In any case, Tablas Creek wines are very good. We always enjoy the Côtes de Tablas Blanc (2007, $25) and the Côtes de Tablas (red, 2006, $25). The Blanc blends viognier, marsanne, roussanne, and Grenache blanc. My notes say citrus aromas followed by ripe melon on the palate and a long honey finish. Nectar! The red version blends Grenache, syrah, mourvèdre and counoise. Smoky green pepper nose followed by dark fruit and black pepper. Both are very drinkable right now and are often available at restaurants. The two are always an affordable and pleasing choice when dining out.
The Far Out Wineries – Northwest Paso Robles
We next headed for a region that bills itself the “Far Out Wineries of Paso Robles.” The tasting rooms are all quit a bit of a drive heading northwest from downtown–figure on 30 to 45 minutes.
However, one winery makes the extra driving effort worthwhile: Calcareous Vineyard. (The unusual name will be familiar to geologists. “Calcareous” refers to the limestone formations in which the grapes are grown. Limestone imparts a unique flavor to pinot noir.
Since our last visit, the owners have built a fine new tasting room with walls of glass which look out to this winery’s stunning view of the Sierras to the East. (Their prior tasting room was quite nice, but cozy and can you believe it — didn’t have any windows except into the barrel aging warehouse.!) They also have increased the guest capacity of their picnic facilities which are now extensive, now have nice sun umbrellas, and still all savor the stunning mountain views. This is a great place to enjoy a bottle of wine with your party, but please stay long enough to sober up, cause the drive home is a two-lane blacktop!
With our dinner in downtown Paso Robles Friday night, at Artisan Restaurant, we drank a bottle of Calcareous “Twisted Sisters” blend. At the winery we tasted 2006 Twisted Sisters Meritage ($36 and worth every penny),a wine which evokes all the qualities of a good Bordeaux: aromas of dark fruit, toasty oak and spice. Ripe red cherries on the palate end with soft fruit characteristics. We also noted the 2004 zinfandel ($26 but on sale for $17 per bottle to clear out the remaining inventory as of June 18, 2009). Light strawberry nose, dark fruit and spice on the palate, an excellent representative of the lighter style zinfandel. The 2005 vintage zinfandel exhibits more youthful exuberance and could use a year or two of aging. Finally the 2005* Paso Robles syrah ($34), about which my notes say simply, “Yummy.” (*My notes say this is the 2006 syrah, but the Calcareous web site lists only 2005. I suspect the error is mine.)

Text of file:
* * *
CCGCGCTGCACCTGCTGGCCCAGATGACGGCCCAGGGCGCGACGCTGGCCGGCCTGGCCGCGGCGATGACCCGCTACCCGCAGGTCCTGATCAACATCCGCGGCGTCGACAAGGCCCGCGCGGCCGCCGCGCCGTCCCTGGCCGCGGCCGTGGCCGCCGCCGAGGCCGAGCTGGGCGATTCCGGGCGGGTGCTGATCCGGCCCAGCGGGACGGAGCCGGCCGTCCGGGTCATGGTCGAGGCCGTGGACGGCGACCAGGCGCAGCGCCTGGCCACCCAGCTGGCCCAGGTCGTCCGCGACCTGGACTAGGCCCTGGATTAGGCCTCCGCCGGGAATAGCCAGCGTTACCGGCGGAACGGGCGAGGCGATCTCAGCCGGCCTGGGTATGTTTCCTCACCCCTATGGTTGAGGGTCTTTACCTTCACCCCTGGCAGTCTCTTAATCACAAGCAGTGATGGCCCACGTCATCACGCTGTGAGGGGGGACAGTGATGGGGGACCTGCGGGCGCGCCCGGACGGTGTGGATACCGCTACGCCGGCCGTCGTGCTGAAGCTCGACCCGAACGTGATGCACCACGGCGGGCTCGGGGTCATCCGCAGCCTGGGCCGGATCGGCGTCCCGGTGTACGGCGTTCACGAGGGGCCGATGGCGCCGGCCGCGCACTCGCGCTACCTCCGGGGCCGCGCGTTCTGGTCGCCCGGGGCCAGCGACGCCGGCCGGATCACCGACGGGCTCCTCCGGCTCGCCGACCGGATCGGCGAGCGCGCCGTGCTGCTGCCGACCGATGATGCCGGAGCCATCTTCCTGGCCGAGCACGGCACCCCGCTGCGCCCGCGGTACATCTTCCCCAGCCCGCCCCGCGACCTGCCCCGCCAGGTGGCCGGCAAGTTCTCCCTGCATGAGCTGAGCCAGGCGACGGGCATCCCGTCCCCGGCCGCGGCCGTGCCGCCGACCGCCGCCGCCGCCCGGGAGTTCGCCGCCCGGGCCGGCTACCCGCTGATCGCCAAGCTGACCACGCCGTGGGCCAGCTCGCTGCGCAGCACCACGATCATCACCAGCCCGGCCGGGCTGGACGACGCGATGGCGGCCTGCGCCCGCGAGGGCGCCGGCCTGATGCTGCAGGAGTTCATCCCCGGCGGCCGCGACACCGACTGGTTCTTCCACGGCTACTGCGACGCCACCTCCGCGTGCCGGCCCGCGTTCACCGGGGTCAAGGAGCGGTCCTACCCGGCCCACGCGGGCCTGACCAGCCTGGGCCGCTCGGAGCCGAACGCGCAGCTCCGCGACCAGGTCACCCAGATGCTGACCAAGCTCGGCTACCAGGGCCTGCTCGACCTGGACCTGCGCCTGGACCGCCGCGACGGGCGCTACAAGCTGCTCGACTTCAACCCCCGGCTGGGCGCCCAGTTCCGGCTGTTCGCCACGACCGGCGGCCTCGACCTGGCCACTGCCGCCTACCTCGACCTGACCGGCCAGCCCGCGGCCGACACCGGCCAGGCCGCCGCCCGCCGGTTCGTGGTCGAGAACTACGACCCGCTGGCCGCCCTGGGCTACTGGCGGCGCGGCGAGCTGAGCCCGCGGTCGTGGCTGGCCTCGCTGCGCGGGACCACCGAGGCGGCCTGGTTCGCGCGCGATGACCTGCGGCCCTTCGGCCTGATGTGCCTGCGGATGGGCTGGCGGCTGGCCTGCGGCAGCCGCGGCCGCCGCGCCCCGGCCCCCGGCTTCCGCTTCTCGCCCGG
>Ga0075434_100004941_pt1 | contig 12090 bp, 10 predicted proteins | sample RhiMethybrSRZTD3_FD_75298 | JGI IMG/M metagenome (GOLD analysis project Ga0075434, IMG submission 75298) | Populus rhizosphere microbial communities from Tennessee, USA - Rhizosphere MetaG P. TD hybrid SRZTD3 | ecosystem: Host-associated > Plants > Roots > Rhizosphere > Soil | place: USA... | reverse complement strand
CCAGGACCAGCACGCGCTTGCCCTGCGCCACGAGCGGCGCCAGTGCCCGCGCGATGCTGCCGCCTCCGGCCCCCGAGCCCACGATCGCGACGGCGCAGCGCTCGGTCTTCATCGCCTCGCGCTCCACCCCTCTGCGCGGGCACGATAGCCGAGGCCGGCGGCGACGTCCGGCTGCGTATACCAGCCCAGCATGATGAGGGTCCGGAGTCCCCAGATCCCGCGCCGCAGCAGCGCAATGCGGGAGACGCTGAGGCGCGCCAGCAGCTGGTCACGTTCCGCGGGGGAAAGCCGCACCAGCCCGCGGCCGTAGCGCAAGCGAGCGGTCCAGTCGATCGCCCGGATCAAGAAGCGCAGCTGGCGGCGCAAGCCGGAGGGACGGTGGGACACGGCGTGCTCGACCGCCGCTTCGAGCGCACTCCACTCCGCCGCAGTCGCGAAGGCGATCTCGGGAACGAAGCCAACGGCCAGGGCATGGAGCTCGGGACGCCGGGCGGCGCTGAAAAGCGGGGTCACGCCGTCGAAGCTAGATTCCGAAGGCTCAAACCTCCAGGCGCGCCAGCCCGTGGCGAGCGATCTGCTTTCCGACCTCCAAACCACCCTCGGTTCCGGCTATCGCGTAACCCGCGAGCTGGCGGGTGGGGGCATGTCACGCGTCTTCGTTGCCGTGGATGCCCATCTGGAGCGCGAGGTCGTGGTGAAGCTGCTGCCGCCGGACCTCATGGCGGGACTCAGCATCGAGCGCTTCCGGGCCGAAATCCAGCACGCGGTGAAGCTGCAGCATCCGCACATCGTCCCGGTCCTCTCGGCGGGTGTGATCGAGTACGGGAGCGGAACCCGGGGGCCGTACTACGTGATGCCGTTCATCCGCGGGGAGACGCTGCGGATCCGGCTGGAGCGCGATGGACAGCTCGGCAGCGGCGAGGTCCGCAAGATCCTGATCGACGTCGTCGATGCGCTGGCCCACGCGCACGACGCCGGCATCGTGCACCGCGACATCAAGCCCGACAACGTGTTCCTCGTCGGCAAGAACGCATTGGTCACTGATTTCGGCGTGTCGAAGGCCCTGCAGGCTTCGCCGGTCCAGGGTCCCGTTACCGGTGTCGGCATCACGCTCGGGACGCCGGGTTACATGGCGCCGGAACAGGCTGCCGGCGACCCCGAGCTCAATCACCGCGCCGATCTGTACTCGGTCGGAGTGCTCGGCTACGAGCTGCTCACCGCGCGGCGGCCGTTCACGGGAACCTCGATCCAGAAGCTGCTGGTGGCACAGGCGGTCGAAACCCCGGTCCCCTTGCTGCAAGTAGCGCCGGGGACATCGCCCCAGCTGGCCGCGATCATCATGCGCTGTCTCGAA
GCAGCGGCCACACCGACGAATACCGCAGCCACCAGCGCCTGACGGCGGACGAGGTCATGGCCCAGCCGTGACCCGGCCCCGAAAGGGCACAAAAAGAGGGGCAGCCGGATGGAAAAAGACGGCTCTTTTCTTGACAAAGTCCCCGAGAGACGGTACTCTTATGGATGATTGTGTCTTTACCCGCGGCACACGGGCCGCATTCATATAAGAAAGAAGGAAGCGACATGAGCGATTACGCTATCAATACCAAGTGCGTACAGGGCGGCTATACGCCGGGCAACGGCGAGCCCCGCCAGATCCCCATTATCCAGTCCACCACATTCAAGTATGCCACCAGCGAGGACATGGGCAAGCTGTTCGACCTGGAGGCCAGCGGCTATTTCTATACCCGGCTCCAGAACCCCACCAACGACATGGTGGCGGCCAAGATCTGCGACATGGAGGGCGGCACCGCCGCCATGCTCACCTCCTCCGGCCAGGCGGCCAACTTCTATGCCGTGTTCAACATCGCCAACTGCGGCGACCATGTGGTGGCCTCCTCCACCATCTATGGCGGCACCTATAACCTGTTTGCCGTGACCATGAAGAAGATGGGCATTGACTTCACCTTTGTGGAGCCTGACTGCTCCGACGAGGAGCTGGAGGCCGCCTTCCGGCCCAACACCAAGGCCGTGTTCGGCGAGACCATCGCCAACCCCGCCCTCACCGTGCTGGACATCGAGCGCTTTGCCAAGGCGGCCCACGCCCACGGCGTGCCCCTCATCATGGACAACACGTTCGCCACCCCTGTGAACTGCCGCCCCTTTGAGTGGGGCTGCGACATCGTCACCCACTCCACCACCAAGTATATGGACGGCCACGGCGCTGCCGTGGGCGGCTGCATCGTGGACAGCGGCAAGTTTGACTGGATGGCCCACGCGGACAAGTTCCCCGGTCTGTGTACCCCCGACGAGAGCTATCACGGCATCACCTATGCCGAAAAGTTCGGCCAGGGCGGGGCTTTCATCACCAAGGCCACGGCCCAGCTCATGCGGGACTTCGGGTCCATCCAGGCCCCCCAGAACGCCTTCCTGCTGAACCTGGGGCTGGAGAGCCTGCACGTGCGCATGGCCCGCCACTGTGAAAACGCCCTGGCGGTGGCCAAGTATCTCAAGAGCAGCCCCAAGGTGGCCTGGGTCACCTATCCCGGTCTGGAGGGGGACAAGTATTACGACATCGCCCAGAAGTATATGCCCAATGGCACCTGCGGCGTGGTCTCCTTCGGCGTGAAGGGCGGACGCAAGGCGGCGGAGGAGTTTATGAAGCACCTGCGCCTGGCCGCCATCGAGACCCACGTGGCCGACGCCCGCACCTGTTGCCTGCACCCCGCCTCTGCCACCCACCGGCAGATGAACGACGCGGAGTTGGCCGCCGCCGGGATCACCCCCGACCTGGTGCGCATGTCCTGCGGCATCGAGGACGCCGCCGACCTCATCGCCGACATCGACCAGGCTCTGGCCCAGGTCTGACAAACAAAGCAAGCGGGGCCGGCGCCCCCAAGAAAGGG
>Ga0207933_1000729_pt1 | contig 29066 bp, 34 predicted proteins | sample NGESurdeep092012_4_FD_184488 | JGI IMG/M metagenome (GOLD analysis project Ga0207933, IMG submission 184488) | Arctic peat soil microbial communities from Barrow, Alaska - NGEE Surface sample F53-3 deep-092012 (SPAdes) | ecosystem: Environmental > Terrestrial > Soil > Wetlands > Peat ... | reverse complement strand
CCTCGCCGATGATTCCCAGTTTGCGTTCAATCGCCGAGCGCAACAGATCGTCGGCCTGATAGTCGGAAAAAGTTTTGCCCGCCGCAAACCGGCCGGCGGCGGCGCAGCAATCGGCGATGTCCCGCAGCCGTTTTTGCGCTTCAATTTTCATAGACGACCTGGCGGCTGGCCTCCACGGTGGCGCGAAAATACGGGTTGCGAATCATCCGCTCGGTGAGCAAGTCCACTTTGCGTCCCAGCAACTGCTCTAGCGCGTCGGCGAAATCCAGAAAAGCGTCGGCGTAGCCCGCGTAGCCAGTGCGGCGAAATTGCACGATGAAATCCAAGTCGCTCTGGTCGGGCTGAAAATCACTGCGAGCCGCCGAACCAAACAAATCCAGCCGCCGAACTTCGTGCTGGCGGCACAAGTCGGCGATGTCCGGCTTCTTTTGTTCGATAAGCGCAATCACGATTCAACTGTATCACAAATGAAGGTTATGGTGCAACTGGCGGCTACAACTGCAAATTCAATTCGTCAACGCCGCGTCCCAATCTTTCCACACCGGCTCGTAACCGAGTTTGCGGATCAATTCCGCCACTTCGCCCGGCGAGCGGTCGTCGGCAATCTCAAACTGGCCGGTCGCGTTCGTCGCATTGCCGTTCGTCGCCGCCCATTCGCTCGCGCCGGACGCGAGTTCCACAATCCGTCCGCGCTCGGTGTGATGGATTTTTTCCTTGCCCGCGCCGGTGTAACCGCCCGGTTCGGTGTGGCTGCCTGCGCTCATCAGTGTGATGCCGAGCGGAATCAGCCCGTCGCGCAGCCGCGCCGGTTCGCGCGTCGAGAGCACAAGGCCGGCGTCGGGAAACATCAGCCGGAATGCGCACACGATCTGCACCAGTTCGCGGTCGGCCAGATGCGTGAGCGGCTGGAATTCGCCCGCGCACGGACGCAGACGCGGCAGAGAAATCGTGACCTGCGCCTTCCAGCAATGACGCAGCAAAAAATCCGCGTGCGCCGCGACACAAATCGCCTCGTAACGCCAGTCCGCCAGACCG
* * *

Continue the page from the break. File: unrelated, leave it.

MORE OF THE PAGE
Day Trip South to the Santa Maria Wine Region-
Fess Parker, Volk, Cambria, Laetitia
After some indecision on Sunday morning, we decided to head nearly 100 miles down to the Santa Maria region for the day. The drive is pleasant, but we’d advise getting a good map before you head down that way. Freeway exits are erratic and none of our GPS devices seemed to find the places we were looking for. But we persisted.
After a quick stop in the town of Arroyo Grande, next to 101, to pick up a winery map, we headed out Foxen Canyon Road to the Fess Parker Winery. Yes, it’s that Fess Parker.